Dancing Raisins

Good afternoon scientists! Sorry for the delay in new experiments. My little scientist and I are back in action and we just finished up the Dancing Raisins experiment. Try it with your little scientist today! 🙂

Materials

Dancing Raisins (3)

Club Soda or Other Clear Carbonated Drink

Raisins (A handful is plenty)

Large Clear Plastic Container or Jar

Kitchen Towel or Paper Towels (Optional: in case of spills or splashing)

Investigation

  1. Open the club soda carefully for your little scientistDancing Raisins (6)
  2. Pour Contents of the club soda into large plastic container. We used the entire small bottle, but don’t fill your container higher then 3/4 of the way up.Dancing Raisins (9)
  3. Place a handful of raisins into the liquid and watch as they “dance” around. (We put the whole box in but it was a little overkill).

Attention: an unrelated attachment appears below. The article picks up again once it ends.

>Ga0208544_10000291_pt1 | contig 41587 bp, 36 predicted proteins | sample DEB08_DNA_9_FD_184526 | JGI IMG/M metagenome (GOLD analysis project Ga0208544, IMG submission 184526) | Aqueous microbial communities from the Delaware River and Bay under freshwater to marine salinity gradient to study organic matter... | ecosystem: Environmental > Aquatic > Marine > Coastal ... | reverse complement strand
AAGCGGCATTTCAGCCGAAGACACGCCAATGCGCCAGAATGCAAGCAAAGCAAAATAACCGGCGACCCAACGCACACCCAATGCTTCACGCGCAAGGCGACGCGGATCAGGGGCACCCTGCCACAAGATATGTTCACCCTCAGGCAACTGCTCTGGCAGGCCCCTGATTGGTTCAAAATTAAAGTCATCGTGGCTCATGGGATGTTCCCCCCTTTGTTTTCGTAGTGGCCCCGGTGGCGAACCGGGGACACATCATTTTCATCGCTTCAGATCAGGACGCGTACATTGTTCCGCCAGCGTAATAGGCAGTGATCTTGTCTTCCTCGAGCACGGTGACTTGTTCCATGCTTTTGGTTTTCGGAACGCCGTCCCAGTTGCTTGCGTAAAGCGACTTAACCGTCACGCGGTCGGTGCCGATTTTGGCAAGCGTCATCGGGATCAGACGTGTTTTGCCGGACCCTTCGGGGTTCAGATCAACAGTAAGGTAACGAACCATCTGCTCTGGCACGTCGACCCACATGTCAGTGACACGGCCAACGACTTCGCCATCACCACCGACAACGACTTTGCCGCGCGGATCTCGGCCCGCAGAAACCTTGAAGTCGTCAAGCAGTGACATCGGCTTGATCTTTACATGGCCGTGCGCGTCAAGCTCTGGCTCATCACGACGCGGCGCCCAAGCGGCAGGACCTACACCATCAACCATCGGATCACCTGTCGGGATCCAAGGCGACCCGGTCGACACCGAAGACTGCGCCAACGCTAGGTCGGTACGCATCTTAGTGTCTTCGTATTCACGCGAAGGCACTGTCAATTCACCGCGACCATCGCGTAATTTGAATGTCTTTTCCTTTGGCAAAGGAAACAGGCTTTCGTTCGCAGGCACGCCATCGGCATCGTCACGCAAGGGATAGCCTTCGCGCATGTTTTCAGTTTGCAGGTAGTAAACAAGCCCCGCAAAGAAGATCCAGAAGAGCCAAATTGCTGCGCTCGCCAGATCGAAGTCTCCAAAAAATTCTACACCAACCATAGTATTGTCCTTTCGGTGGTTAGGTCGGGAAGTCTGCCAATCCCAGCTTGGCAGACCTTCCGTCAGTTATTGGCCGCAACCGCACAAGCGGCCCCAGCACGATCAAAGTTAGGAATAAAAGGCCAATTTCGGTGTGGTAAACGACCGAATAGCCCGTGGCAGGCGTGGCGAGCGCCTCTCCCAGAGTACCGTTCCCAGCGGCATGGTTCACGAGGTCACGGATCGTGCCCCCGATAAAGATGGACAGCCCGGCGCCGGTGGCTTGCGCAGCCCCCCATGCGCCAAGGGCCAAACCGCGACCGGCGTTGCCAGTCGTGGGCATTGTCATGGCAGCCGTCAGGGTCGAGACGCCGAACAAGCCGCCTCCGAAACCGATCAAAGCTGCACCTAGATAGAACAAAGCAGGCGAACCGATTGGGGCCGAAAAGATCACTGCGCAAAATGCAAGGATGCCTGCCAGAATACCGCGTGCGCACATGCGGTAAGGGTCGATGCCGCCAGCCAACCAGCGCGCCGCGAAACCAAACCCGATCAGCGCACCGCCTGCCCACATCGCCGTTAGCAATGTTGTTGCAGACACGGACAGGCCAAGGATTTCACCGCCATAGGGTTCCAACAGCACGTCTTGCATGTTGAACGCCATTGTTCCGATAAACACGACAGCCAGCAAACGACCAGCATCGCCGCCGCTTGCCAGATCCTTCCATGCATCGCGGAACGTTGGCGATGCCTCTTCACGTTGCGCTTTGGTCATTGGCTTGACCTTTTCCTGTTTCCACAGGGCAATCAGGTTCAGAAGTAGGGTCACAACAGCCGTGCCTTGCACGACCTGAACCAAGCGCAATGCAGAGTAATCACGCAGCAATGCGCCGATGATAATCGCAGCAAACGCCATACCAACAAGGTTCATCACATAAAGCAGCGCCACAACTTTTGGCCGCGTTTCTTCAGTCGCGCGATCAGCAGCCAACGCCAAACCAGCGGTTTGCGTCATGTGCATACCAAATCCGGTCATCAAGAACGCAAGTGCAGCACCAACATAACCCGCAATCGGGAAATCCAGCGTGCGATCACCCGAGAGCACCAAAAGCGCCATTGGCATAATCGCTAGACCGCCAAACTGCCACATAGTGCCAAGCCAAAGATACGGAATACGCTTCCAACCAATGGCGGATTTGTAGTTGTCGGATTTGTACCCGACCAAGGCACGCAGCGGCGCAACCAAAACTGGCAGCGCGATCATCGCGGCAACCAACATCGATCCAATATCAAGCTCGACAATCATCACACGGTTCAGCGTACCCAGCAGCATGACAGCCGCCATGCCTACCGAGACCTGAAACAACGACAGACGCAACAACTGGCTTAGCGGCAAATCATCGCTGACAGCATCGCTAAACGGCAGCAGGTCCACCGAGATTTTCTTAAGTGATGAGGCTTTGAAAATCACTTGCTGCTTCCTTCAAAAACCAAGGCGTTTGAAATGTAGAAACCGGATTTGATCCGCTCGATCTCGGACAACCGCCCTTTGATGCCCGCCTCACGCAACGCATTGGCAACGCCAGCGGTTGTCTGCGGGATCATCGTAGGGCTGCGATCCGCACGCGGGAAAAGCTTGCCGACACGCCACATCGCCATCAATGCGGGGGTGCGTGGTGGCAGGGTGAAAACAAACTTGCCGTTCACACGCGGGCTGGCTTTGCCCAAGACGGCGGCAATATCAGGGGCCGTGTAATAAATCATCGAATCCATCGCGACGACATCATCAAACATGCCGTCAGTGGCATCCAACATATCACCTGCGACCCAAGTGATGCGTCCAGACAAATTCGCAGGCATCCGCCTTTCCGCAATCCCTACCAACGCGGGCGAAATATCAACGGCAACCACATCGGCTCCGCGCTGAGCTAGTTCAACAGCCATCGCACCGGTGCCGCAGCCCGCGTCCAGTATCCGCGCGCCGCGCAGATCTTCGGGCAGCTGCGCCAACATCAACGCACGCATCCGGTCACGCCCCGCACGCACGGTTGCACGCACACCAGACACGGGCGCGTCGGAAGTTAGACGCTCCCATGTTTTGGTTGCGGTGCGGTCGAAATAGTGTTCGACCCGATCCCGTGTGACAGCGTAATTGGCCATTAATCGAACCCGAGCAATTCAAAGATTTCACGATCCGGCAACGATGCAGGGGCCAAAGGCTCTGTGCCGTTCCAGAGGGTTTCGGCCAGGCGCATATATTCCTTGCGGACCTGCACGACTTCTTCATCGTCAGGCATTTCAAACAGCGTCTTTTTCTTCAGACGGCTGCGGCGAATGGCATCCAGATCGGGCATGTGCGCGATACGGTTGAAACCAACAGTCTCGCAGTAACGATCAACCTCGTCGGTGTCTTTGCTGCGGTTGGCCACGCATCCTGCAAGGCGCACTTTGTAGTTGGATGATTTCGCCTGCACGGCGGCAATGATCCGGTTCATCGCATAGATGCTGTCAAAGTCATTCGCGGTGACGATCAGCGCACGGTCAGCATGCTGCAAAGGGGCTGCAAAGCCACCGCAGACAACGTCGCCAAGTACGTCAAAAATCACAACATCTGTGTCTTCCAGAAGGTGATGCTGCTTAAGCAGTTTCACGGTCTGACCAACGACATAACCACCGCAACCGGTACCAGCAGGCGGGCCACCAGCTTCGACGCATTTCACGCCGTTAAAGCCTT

Talking Points

Your raisins were able to dance in the club soda. Raisins are full of wrinkles, grooves, and gaps all along the outside. Club Soda has carbonation or Carbon Dioxide the gas that is in all soda and carbonated drinks. When we breathe out we exhale carbon dioxide. The bubbles you see in the club soda are bubbles of carbon dioxide. Carbon Dioxide forms small bubbles that slowly rise out of the club soda once the bottle has been opened or poured into another container. The outside of a raisin is full of tiny gaps, wrinkles, folds, and cerevisiaes. These opening are the perfect size for the carbon dioxide bubbles to attach to and form along the outside of the raisin. When enough of the bubbles attach to the outside of the raisin it becomes less dense than the water allowing it to float or dance around. As the carbon dioxide bubbles hit the surface of the club soda they escape causing the raisin to once again sink down to the bottom of your container.

1 thought on “Dancing Raisins”

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